News Local

ONTC locks out employees

By JENNIFER HAMILTON-MCCHARLES, The Nugget

About 195 Ontario Northland Transportation Commission (ONTC) employees are on the picket line this morning after receiving notification of a lock out.

About 195 Ontario Northland Transportation Commission (ONTC) employees are on the picket line this morning after receiving notification of a lock out.

About 195 Ontario Northland Transportation Commission (ONTC) employees are on the picket line this morning after receiving notification of a lock out.

 The lock out took effect Saturday, however affected employees were not required to work during the 72 hour notice period.

Unifor represents 195 rail and bus mechanics, as well as employees who conduct locomotive and rail car repair, in its Agreement 12 bargaining unit.

Employees work out of North Bay, Cochrane, Englehart, Moosonee, Rouyn-Noranda, Timmins and Hearst.

“I am disappointed that an agreement has not been reached. Meaningful changes are required to improve the organization, meet our transformation goals and secure profitable business opportunities for our remanufacturing and repair division,” said Corina Moore, President and CEO of Ontario Northland.

“The previous collective agreements expired in 2013. It is time to conclude our negotiations and focus on improving the organization.”

Andy Mitchell, president of Unifor Local 103, said he received notification of a lockout at 7:20 a.m. Wednesday morning.

He was preparing to meet with the company Friday to resume talks.

“I'm unsure of this company's strategy. They are trying to pit workers against workers by dividing and upsetting them. It's a strange way to run a company.”

Mitchell said Unifor has been in the same situation in 1995 when members were locked out for 88 days.

He said affected employees will be taking up the lines this morning.

“I never thought the company would lock us out on Remembrance Day. Who thought they would want to fight.”

Mitchell said employees not affected by the lock out are still required to go to work but will obviously respect the picket lines.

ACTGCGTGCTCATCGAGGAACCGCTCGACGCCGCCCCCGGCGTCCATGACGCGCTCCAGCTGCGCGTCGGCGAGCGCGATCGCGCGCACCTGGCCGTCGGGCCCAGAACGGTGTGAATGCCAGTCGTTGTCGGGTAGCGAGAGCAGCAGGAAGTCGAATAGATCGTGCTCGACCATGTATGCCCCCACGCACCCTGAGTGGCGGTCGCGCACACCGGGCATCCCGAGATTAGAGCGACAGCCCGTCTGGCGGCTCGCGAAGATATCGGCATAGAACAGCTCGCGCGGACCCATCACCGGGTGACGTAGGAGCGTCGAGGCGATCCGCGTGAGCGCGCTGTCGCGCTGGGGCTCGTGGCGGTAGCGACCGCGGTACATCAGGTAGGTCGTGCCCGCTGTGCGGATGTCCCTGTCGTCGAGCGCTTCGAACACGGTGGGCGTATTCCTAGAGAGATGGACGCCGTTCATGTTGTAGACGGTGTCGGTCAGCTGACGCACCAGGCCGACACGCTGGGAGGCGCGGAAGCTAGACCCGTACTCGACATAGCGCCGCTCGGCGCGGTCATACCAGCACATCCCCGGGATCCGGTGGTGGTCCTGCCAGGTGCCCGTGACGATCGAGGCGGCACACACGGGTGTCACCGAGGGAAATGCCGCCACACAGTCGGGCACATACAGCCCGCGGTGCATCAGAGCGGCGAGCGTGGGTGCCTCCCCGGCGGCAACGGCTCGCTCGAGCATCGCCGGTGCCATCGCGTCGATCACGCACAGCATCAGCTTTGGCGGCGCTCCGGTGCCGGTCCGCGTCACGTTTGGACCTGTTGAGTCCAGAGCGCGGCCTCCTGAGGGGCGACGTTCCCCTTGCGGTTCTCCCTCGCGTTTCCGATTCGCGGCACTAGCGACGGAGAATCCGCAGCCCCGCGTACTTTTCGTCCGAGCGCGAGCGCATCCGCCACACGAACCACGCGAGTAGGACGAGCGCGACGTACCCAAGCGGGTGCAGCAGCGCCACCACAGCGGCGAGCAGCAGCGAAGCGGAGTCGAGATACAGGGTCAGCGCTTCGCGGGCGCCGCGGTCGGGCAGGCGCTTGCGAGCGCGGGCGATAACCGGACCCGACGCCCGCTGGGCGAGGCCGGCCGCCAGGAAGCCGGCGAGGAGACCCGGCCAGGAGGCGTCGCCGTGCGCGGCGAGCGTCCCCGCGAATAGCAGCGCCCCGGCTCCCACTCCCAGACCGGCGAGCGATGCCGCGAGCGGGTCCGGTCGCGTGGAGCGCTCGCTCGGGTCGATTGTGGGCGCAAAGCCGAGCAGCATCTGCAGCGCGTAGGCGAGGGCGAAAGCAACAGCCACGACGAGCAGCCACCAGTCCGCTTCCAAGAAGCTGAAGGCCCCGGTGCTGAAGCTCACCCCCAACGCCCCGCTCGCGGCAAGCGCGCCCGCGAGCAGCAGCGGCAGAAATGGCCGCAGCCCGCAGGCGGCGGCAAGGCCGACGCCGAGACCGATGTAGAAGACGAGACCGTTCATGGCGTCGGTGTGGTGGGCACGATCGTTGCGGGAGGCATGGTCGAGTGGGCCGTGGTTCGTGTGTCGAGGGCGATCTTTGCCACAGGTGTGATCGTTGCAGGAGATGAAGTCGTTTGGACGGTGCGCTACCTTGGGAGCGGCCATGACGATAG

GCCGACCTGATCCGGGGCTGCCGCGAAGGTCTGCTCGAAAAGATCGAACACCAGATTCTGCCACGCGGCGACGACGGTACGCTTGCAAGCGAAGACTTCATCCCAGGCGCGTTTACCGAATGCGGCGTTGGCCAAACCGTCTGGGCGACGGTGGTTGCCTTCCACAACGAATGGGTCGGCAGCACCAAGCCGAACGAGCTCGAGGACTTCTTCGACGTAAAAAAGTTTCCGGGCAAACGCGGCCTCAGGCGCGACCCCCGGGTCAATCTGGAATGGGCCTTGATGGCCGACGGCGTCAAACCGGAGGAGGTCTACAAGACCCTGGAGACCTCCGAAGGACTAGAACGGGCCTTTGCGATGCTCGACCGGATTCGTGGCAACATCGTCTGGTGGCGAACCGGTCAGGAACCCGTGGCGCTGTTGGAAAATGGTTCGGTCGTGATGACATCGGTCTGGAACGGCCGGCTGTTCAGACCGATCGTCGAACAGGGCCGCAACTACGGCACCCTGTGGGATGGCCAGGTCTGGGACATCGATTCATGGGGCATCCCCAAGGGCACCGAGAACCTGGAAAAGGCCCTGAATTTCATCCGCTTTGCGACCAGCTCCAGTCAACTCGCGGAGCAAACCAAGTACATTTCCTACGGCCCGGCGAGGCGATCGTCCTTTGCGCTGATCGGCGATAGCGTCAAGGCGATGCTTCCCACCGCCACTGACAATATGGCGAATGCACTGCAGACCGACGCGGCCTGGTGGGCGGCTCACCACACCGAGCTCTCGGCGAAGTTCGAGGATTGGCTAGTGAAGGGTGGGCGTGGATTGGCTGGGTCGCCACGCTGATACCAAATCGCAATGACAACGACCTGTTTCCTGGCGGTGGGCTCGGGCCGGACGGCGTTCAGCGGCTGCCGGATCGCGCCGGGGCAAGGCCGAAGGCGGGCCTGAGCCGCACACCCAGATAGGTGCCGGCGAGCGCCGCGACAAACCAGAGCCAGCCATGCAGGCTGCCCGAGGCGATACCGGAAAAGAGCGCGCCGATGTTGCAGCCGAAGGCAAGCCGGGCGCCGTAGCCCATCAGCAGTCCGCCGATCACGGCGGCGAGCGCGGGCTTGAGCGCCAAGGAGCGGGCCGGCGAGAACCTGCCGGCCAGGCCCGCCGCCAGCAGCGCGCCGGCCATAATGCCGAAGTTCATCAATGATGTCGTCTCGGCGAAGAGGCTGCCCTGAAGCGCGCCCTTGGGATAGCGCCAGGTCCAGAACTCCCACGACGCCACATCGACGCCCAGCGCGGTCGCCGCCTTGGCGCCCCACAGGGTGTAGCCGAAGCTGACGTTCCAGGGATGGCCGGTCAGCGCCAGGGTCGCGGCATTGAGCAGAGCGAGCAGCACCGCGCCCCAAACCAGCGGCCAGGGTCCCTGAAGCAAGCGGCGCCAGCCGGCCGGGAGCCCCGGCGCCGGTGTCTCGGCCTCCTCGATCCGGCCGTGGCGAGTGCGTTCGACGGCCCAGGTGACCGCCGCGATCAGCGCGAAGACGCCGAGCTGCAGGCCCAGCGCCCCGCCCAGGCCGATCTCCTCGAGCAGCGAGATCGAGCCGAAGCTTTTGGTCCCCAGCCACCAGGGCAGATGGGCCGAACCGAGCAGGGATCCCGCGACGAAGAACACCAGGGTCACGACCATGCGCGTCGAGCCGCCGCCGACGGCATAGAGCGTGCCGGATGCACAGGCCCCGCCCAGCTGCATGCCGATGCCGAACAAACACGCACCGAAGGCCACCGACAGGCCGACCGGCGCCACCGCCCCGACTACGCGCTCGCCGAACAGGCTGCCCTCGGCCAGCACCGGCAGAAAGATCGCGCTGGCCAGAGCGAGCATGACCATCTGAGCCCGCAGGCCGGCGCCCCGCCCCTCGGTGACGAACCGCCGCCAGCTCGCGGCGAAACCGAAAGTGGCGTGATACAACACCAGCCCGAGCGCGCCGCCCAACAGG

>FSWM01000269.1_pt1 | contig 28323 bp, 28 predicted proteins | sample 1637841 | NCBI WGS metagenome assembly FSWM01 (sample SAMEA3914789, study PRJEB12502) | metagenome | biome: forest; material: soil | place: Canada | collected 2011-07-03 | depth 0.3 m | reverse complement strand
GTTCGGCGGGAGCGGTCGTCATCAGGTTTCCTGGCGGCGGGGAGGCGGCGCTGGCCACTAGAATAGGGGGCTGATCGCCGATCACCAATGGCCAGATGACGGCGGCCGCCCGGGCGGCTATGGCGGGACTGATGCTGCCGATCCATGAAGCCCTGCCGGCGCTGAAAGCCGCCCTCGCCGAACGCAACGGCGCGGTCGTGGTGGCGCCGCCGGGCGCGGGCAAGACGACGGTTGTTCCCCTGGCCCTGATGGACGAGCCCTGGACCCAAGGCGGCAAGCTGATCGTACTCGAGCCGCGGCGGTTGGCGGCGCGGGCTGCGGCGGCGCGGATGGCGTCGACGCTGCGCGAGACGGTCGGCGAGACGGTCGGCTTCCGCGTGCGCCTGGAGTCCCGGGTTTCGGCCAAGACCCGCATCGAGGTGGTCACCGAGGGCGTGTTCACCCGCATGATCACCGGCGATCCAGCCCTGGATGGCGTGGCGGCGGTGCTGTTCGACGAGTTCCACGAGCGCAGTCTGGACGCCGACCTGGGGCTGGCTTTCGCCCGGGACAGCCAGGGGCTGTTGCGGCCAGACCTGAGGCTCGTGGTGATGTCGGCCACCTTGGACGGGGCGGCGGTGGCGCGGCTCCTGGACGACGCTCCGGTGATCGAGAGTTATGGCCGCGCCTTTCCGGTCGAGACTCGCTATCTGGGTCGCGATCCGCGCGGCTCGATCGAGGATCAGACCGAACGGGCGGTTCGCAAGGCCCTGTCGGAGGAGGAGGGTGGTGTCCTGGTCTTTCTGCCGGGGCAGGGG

“It will be gut-wrenching for them to cross the lines of their fellow members,” Mitchell said.

“We wanted to negotiate all week long. I'm not quite sure what happened overnight, why the change of direction,” he said.

According to the ONTC media release, the company's bargaining team provided its final offers to Unifor on Nov.6.

The company states they remain available to meet with Unifor and hear its position on ONTC’s final offers.

“We are hopeful that the deadline will result in a serious attempt by Unifor to reach a collective agreement,” the company stated in its media release.

“Priorities for ONTC management that have been discussed with Unifor during bargaining include trade flexibility (allowing multiple trades to work together, as required to significantly improve the efficiency of our Remanufacturing and Repair Division), changes to benefits that align with other Ontario Northland agreements and public service standards, elimination of/Changes to employment security provisions within the agreements. (Currently, the collective agreements provide for 14 years of job security for senior employees).”

Freight, motor coach, and passenger rail (Polar Bear Express) transportation services will continue to operate as scheduled.

Ontario Northland is promoting its transformation efforts, both internally and externally, and recognizes the need to reshape the organization to attract new business and ensure sustainability. The unions have a vital role in shaping a sustainable future for Ontario Northland.



Featured Businesses

Go to the Marketplace »